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Bailiff checks to be bolted on to Crime and Courts Bill
Bailiffs will be banned from entering homes at night or when there are only children present under new laws proposed by the government today. The Ministry of Justice will also bring in set costs and remove bailiffs’ right to fix their own fees.
The new laws, which will be added to the Crime and Courts Bill, follow a consultation last year on the industry.
Bailiffs will have to undergo mandatory training and a certification scheme, and could be barred if they do not follow the rules.
Justice minister Helen Grant (pictured) said: ‘For too long bailiffs have gone unregulated, allowing a small minority to give the industry a bad name. Too many people in debt have had the additional stress of dealing with aggressive bailiffs who often charge extortionate fees.
‘These new laws will clean up the industry and ensure bailiffs play by the rules or face being prevented from practising. They will also make sure businesses and public bodies can collect their debts fairly.’
Under the new legislation, bailiffs will be allowed to visit debtors only between 6am and 9pm.
Landlords will be banned from using bailiffs to seize property for residential arrears without going to court. Bailiffs will also be trained to recognise vulnerable people, and ensure they get assistance and advice.
The changes will be made by enacting parts of the Tribunals, Courts and Enforcement Act 2007, and creating new laws through the Crime and Courts Bill, currently in committee stage in parliament.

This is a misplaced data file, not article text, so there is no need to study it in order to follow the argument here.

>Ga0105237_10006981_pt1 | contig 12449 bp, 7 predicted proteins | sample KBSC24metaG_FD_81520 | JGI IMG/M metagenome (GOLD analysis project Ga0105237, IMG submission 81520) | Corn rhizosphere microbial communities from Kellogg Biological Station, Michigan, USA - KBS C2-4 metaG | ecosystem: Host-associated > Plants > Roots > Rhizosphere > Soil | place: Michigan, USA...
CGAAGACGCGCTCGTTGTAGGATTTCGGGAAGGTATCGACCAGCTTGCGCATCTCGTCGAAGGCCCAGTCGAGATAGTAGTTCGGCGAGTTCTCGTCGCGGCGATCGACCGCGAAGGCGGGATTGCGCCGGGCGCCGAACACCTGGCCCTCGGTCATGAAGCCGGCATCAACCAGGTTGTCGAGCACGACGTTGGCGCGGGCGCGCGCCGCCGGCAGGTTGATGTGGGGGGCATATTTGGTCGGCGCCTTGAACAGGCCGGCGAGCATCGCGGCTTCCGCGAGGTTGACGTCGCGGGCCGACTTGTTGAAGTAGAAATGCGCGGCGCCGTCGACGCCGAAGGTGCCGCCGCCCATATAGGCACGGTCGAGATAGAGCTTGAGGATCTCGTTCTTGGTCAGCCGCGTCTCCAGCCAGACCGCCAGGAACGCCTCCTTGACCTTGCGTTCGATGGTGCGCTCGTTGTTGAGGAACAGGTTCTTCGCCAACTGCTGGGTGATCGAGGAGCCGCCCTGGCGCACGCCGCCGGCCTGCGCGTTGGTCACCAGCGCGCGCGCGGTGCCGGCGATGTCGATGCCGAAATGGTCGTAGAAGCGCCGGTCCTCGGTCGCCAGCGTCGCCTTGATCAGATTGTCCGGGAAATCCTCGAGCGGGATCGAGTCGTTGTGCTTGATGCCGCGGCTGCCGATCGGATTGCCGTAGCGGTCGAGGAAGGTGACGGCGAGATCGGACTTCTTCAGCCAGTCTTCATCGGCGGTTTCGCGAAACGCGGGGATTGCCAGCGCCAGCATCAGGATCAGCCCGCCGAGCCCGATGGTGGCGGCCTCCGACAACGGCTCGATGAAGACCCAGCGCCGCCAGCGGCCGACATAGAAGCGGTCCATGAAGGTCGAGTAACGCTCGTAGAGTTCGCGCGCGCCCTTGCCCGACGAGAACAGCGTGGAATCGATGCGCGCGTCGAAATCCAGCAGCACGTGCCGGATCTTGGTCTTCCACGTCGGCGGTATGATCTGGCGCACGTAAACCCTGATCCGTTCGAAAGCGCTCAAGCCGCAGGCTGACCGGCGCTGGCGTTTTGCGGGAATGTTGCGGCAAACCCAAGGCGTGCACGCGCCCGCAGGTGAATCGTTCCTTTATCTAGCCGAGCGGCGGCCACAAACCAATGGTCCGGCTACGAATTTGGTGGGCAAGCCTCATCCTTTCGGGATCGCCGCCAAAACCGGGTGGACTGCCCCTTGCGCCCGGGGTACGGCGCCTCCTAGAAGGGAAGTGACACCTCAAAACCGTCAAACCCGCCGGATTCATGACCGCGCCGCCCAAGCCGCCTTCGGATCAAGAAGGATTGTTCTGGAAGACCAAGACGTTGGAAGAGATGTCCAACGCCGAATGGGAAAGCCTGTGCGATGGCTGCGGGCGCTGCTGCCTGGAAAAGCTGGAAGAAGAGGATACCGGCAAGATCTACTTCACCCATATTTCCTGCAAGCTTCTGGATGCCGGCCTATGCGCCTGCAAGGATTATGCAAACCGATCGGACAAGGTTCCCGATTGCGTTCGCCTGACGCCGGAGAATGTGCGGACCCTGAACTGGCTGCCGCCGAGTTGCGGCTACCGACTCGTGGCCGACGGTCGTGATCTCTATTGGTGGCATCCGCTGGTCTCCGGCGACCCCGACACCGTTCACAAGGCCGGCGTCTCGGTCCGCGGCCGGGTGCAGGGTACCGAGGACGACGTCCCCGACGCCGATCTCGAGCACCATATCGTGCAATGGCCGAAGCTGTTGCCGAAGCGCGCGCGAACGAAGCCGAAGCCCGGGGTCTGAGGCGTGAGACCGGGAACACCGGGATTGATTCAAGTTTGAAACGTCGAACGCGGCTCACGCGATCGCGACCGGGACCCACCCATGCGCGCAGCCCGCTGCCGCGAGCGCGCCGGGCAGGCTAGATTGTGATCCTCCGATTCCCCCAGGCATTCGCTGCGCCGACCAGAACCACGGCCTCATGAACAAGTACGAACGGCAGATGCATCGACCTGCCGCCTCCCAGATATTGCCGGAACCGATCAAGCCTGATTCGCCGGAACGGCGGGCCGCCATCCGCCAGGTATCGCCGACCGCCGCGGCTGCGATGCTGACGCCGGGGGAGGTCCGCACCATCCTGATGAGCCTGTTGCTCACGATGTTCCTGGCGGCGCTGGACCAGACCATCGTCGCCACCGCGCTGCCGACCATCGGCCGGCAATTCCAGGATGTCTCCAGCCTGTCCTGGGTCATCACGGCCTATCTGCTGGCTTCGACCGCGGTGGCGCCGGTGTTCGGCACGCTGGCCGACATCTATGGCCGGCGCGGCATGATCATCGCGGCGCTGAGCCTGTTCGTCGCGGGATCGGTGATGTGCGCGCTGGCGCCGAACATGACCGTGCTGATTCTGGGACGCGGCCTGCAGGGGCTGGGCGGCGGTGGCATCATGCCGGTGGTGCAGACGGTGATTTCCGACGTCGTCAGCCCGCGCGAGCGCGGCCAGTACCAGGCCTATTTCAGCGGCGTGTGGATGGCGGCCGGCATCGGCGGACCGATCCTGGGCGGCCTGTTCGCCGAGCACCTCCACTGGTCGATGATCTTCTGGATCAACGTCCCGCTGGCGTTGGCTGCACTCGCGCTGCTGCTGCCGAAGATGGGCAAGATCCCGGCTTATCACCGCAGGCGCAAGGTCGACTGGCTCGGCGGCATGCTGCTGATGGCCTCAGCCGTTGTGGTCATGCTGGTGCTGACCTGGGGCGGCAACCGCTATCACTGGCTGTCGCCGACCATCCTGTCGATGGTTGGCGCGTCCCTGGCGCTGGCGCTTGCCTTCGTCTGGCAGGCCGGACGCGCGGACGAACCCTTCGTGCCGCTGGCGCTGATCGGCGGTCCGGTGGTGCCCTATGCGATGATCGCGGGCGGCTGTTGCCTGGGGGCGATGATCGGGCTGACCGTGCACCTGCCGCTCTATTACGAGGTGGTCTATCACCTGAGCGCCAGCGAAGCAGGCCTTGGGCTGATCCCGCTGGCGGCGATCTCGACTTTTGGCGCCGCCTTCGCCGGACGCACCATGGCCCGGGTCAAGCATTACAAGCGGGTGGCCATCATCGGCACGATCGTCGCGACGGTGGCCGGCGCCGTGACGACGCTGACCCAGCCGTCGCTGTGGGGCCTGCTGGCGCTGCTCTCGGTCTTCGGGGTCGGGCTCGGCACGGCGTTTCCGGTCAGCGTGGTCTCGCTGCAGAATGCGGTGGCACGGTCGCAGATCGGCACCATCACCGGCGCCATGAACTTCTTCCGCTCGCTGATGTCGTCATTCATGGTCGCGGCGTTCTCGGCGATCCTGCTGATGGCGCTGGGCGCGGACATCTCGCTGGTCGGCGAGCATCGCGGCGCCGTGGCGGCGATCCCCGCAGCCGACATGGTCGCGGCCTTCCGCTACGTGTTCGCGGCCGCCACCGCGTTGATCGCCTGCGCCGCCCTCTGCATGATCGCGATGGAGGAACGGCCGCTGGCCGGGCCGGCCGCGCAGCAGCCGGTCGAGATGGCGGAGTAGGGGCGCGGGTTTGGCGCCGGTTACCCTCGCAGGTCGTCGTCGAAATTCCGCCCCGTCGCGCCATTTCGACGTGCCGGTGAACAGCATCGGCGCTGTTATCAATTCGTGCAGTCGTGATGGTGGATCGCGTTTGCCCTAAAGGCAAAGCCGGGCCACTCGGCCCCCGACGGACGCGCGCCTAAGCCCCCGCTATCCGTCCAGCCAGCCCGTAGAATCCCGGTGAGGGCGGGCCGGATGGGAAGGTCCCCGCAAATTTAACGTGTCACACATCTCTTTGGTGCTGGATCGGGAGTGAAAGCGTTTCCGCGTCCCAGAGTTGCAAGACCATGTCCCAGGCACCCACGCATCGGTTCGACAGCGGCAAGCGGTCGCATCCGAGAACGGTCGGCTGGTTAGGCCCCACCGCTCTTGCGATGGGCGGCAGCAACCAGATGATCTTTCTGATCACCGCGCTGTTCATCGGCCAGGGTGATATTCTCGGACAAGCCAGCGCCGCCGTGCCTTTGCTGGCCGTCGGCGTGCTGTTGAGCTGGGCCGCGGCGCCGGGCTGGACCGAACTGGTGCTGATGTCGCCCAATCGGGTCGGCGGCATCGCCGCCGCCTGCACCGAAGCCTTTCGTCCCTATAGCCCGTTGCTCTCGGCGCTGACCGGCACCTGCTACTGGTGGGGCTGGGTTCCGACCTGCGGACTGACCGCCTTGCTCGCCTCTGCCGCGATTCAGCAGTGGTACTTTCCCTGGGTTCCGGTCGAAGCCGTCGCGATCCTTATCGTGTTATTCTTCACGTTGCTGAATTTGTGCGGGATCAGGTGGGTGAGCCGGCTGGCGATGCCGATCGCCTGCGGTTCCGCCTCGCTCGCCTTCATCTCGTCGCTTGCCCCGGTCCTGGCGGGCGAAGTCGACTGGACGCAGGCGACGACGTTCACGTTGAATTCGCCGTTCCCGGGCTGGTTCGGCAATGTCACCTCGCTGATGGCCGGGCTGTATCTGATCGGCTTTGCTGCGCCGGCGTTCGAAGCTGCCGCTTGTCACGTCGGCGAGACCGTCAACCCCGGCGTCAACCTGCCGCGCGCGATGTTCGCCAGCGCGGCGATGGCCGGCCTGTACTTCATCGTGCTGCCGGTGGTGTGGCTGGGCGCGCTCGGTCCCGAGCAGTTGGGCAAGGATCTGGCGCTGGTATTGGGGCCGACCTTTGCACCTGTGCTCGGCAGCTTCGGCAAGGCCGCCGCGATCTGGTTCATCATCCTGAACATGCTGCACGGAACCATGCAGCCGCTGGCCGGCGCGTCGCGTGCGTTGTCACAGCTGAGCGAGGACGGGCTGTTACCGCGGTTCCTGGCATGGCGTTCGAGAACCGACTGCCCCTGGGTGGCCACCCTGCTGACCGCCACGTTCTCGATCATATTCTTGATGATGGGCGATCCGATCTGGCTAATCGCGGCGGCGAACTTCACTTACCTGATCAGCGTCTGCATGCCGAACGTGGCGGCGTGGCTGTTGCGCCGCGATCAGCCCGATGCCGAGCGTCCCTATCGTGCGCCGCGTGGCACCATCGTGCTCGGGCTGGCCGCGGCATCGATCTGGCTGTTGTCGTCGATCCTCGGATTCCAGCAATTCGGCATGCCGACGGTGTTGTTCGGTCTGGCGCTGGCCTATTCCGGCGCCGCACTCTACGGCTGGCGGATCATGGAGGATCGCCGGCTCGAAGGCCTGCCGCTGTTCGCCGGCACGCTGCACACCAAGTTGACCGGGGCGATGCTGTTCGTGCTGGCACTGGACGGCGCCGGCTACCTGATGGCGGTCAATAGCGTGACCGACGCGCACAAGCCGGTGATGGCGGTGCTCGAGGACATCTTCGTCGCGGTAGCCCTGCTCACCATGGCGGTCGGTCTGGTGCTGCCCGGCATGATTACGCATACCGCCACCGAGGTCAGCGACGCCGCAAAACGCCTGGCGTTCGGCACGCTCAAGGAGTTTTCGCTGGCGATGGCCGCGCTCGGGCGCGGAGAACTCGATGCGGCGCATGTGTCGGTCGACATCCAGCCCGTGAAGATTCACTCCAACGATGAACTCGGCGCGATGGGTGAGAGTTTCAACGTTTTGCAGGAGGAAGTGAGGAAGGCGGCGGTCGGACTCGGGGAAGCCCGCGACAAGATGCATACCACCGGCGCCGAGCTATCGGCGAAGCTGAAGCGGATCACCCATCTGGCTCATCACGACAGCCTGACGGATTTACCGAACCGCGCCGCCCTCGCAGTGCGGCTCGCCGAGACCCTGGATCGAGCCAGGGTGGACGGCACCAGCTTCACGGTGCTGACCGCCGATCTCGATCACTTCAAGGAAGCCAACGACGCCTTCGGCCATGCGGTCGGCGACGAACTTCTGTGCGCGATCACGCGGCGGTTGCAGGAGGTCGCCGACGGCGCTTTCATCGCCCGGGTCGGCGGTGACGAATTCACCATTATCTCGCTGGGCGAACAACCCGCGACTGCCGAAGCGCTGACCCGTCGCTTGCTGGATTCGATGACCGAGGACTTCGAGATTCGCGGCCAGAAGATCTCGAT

James Batham, real estate expert at global law firm Eversheds, said: ‘Commercial landlords and tenants should take note that hidden within the government’s pledge today to shake up bailiff regulation is confirmation that the long-anticipated new procedure for commercial rent arrears recovery (CRAR) will definitely be coming into force.
‘The government’s drive to change debt enforcement means that they will be commencing Part 3 of the Tribunals, Courts and Enforcement Act 2007, which introduces the CRAR system in place of the ancient common law of distress for rent arrears.
‘This is likely to be welcomed by tenants, who will benefit from a 14 day warning before the bailiff turns up at the door, but will be met with less enthusiasm by landlords who face a longer, more costly process.’
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